One HBGary developper wrote a blogpost about windd entitled “Windd – Almost there, but not quite…“.
HBGary says *they* but I would like to say to readers that windd is a project that I developped and maintain alone, on my spare time.
More and more people are using windd so it looks I have to explain some things about the behavior of Windows Memory Manager and windd itself. Reading HBGary blogpost really made me feel enthusiastic because I recently complained about the lack of feedback on windd which is really frustrating when you lead a free project.
As you probably know early version of windd were open-source, but mainly because of the lack of feedback windd is no more open-source but still free. As far I have seen, open-source doesn’t mean people understand what you wrote or read the code, it is more like a philosophical aspect like “We have access to the source”. Anyway, people are still free to send me an e-mail, at matt/msuiche/net if they have questions about the internal behavior of Windd, to insult me or just to thank me.
Back to HBGary blogpost, we can read :
- Is windd acquiring all of the available physical memory on the system?
- Would a “raw format” image dump of a 64-bit vista machine load properly into HBGary’s Responder?
- Should windd memory images that contain greater than 4GB of ram be considered admissible in court?
- Was windd really the first tool to support physical memory acquisition on Windows 7? (as claimed by the author)
Author replied “No” to all questions above.
In this blogpost, I am going to provide details about the bug for both technical and no technical people by explain how windd works. The main problem with HBGary article is that they mix accessible physical memory and accessible physical memory address spaces. So I assume most people do not even know the difference between these two *things*.
In July 2008, Mark Russinovich wrote a very well explained article about Windows Physical Memory Manager entitled “Pushing the Limits of Windows: Physical Memory“. In this article Mark also used a tool written by Alex Ionescu (co-author of Windows Internals 5th) called “meminfo” to retrieve information related to Windows PFN Database.
In this article Mark explains what physical memory, physical address space and PFN Database are.
For lazy readers here is a short summary.
Figure above is the physical address space.
Red blocks are devices address space, blue blocks are physical memory and the “Inaccessible RAM” (only by Windows) is a reserved space in the physical memory for the Operating System to proceed to the translation from Virtual to Physical addresses.
Joanna Rutkowska paper entitled “Defeating Hardware Based RAM Acquisition” is a good reading if you want to know more about “Red blocks”.
Figure above comes from meminfo tool which display Memory Manager physical memory blocks. These entries describe how the physical memory is “splitted” in the physical address space which interpreted by the CPU. For the remind, DMA Access provides access to physical memory and not to the physical address space.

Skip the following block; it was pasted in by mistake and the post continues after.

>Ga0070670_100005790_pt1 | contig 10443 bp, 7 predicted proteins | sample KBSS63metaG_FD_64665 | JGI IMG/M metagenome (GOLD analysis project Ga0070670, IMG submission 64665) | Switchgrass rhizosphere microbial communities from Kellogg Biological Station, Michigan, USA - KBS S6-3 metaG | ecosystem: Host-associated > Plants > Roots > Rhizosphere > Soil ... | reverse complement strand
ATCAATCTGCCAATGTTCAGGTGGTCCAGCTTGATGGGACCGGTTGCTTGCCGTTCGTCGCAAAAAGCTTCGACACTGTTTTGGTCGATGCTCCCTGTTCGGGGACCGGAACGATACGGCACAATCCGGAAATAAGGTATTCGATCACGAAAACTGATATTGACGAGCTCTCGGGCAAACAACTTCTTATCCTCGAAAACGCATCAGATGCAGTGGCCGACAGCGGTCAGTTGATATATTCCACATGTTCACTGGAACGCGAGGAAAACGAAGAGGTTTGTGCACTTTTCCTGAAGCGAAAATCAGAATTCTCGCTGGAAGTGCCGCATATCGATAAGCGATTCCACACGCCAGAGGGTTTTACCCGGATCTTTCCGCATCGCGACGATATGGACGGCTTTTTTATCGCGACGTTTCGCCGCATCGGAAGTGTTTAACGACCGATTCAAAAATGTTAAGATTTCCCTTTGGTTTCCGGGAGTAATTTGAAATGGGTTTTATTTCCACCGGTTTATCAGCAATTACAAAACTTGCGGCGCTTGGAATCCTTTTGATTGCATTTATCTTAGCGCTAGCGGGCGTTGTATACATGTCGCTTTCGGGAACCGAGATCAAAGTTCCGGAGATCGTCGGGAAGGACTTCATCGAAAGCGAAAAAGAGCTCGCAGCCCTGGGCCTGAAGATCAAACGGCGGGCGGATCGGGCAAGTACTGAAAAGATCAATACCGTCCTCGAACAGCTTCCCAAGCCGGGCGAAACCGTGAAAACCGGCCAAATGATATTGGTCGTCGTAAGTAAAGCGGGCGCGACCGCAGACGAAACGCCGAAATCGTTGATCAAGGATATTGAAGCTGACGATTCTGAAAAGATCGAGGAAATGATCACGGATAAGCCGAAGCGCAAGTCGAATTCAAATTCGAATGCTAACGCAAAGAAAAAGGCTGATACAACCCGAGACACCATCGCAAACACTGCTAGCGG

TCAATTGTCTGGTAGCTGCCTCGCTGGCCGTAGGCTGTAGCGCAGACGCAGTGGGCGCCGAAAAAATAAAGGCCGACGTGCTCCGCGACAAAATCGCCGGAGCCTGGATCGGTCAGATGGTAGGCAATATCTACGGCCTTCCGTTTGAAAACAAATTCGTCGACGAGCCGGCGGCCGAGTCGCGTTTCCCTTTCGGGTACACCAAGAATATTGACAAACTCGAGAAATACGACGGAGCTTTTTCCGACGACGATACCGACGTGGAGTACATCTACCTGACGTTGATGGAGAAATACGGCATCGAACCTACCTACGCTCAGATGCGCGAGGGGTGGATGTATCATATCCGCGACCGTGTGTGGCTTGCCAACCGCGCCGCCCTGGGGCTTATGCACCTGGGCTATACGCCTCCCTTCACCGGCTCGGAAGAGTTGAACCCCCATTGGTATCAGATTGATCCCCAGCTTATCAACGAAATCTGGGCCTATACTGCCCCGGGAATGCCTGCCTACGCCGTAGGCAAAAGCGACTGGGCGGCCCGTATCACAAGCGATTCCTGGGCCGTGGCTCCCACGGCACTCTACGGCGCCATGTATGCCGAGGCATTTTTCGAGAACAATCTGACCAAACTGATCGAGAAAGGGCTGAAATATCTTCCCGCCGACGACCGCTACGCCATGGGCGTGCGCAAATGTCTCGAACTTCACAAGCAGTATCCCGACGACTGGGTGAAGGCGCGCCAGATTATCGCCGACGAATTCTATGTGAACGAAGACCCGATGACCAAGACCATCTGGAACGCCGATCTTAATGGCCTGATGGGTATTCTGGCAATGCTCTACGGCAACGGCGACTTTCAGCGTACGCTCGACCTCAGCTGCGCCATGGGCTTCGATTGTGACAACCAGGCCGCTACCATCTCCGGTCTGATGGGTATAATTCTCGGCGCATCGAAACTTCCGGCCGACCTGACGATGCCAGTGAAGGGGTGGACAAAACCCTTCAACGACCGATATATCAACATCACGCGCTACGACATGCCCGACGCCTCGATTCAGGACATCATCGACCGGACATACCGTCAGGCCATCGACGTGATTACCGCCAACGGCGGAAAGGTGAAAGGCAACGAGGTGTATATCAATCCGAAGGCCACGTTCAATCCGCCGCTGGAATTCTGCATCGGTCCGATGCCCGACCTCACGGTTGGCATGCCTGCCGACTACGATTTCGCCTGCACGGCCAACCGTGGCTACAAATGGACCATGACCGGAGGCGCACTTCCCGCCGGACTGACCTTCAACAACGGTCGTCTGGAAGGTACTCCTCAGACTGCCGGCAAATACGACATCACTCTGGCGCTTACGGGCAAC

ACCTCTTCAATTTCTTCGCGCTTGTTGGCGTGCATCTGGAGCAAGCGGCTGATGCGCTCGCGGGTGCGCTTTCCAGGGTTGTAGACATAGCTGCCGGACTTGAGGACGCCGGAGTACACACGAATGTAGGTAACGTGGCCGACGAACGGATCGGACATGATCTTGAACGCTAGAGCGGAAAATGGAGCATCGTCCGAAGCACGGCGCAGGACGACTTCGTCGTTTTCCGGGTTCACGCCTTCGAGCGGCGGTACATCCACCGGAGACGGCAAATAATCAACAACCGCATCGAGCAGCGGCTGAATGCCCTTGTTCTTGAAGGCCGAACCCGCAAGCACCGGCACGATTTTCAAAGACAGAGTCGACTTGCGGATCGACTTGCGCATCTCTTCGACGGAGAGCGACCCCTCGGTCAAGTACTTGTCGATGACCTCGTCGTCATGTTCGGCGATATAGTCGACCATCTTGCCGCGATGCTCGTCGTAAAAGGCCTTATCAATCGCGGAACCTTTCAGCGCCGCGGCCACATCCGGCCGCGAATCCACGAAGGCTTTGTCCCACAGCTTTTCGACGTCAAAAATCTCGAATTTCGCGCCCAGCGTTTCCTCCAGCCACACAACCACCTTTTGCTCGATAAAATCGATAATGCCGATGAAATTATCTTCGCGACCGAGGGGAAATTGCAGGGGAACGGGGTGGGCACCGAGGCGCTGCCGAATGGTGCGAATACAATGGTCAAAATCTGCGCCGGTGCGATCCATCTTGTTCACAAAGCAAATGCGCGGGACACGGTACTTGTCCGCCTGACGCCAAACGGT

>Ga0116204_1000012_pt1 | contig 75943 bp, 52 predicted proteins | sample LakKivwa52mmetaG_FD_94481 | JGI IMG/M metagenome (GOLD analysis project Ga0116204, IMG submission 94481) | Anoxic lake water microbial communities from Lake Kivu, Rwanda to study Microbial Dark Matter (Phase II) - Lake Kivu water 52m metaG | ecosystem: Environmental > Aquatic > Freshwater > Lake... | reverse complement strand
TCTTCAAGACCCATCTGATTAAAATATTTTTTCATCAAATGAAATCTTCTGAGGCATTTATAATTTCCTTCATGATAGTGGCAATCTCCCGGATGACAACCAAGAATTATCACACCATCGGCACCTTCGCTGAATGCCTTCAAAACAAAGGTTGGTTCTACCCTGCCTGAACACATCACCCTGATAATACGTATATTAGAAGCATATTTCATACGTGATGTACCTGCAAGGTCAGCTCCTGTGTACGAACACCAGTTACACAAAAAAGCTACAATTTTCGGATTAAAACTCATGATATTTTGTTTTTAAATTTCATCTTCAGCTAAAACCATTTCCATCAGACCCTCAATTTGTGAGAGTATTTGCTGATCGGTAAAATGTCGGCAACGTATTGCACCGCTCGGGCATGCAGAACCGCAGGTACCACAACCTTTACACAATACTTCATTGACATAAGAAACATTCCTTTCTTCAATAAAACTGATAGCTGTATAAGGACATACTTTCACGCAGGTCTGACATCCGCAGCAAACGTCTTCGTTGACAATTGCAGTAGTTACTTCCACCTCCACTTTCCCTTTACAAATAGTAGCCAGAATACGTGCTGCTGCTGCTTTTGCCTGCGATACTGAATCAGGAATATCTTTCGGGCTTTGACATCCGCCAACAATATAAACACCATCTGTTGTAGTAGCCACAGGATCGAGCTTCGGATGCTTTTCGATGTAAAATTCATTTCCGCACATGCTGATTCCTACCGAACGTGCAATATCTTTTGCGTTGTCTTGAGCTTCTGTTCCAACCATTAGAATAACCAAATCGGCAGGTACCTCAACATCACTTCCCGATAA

We firstly notice the highest physical page is 0x120000 (1179648) which correspond to size of the physical address space and NOT to the size of physical memory.
Secondly we notice physical addresses are above 4GB even if the machine has only 4GB installed. To retrieve the size of installed/detected physical memory we have to add the size of each block as follows:
(0x9F000 – 0x1000) + (0xDFE6D000 – 0x100000) + (0x120000000 – 0x100002000) = 0xFFE09000 (~4GB)
#1 Bug HBGary is talking about only concerns the RAW memory dump generation with windd (v1.3.0.x <= Version < v220.127.116.1191113 (fixed version)).
The bug was the following: Windd was reading blue blocks and wrote them directly in a raw dump file like the DMA-way, then it means red-blocks were missing. Impact was the PFN database was invalid which means Virtual to Physical address translation was impossible. BUT windd DOES acquiere all available physical memory. Present version of Windd produces a “CPU-like” memory dump (physical memory address space) and fills red blocks with null pages.
#2 Second question was about HBGary’s Responder. I don’t know this product and I never used it. But it would mean HBGary does not support DMA-style memory dump.
#3 For the third question, please refer to #1 and #2.
#4 Regarding the last question about the fact that I claimed that windd was the first tool support physical memory acquisition I do not remember saying that. I just remember I claimed several times windd was a great tool because it can produce Microsoft crash dumps which has great advantages mainly because of Windbg. Then, windd also aims at being used by troubleshooters and/or kernel developpers and not only by forensics investigators.
For instance in your blogpost I can read “NOTE: HBGary’s Responder does not yet fully support the automatic analysis of Windows 7 which is why HBGary had elected to not publicly advertise Windows 7 acquisition support” — The difference between windd and average memory acquisition tools is this point: This problem does not exist with WinDbg. Windbg supports Microsoft Crash Dump since Microsoft started to work on Windows.
Analysis is very important, if someone produces a dump and is unable to analyse it this is more or less like if someone would say “I have a new car but I do not know how to drive it”.
Thanks again to HBGary for helping me to improve windd utility and I hope they like the new version.